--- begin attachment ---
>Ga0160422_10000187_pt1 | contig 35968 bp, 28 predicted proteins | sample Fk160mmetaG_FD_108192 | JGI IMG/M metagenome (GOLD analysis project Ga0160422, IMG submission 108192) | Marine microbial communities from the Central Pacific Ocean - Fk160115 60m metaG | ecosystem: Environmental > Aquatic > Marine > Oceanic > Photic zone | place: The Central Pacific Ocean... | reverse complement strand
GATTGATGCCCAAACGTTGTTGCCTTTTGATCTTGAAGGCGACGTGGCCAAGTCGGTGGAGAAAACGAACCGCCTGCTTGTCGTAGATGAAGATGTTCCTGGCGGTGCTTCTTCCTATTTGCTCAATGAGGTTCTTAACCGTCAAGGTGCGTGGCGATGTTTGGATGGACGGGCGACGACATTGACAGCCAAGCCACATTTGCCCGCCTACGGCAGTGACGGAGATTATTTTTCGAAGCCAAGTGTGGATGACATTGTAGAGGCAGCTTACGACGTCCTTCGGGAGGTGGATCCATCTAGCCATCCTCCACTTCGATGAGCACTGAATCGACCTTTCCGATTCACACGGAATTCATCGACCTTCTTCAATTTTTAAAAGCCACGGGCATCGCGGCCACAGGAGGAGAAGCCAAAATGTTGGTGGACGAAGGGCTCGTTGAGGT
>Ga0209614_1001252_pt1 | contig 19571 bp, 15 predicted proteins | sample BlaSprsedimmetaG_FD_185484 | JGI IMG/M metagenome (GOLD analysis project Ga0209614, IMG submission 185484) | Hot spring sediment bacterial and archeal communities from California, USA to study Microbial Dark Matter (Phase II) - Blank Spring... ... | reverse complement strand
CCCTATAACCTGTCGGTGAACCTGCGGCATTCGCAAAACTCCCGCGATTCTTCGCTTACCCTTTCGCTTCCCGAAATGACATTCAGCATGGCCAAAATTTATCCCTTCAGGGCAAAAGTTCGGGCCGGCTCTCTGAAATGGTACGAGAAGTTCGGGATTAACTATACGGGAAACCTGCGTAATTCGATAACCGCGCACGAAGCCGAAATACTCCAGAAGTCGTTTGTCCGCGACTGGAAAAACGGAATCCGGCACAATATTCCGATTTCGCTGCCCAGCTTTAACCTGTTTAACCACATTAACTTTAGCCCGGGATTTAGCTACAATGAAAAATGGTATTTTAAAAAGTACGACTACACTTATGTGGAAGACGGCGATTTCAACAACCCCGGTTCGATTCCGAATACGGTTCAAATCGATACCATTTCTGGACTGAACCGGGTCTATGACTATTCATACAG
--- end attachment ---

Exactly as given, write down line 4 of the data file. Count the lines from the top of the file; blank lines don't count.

CCCTATAACCTGTCGGTGAACCTGCGGCATTCGCAAAACTCCCGCGATTCTTCGCTTACCCTTTCGCTTCCCGAAATGACATTCAGCATGGCCAAAATTTATCCCTTCAGGGCAAAAGTTCGGGCCGGCTCTCTGAAATGGTACGAGAAGTTCGGGATTAACTATACGGGAAACCTGCGTAATTCGATAACCGCGCACGAAGCCGAAATACTCCAGAAGTCGTTTGTCCGCGACTGGAAAAACGGAATCCGGCACAATATTCCGATTTCGCTGCCCAGCTTTAACCTGTTTAACCACATTAACTTTAGCCCGGGATTTAGCTACAATGAAAAATGGTATTTTAAAAAGTACGACTACACTTATGTGGAAGACGGCGATTTCAACAACCCCGGTTCGATTCCGAATACGGTTCAAATCGATACCATTTCTGGACTGAACCGGGTCTATGACTATTCATACAG